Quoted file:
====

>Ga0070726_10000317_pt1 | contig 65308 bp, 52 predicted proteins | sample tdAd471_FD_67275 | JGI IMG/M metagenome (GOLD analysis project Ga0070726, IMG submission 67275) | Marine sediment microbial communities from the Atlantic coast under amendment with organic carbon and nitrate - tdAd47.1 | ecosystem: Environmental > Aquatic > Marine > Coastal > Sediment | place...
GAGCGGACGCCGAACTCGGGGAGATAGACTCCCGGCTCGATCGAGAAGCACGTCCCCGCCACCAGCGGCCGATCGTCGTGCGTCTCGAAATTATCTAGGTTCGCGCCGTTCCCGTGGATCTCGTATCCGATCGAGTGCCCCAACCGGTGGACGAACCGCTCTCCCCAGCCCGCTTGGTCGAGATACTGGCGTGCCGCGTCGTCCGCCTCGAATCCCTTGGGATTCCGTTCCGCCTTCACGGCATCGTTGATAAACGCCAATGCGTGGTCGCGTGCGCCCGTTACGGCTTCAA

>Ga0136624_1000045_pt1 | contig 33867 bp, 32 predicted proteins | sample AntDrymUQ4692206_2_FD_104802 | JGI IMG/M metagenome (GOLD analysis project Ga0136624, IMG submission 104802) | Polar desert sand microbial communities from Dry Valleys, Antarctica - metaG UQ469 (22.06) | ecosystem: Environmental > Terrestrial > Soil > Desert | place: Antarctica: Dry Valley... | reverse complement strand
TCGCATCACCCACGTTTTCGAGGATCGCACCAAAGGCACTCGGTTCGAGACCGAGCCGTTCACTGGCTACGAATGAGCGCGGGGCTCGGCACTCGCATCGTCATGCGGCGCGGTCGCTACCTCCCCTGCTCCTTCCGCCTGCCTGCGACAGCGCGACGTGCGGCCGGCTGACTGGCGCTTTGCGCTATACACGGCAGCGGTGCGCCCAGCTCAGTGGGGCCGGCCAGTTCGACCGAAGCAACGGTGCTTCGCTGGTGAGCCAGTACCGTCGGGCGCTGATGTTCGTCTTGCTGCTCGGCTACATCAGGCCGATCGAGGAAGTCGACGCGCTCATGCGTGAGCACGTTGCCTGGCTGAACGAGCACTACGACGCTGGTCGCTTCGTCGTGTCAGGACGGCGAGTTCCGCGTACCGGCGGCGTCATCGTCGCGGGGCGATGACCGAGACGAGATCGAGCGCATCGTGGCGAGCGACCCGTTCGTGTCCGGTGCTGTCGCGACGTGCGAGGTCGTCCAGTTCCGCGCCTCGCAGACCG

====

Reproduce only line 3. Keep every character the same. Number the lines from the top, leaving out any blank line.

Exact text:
>Ga0136624_1000045_pt1 | contig 33867 bp, 32 predicted proteins | sample AntDrymUQ4692206_2_FD_104802 | JGI IMG/M metagenome (GOLD analysis project Ga0136624, IMG submission 104802) | Polar desert sand microbial communities from Dry Valleys, Antarctica - metaG UQ469 (22.06) | ecosystem: Environmental > Terrestrial > Soil > Desert | place: Antarctica: Dry Valley... | reverse complement strand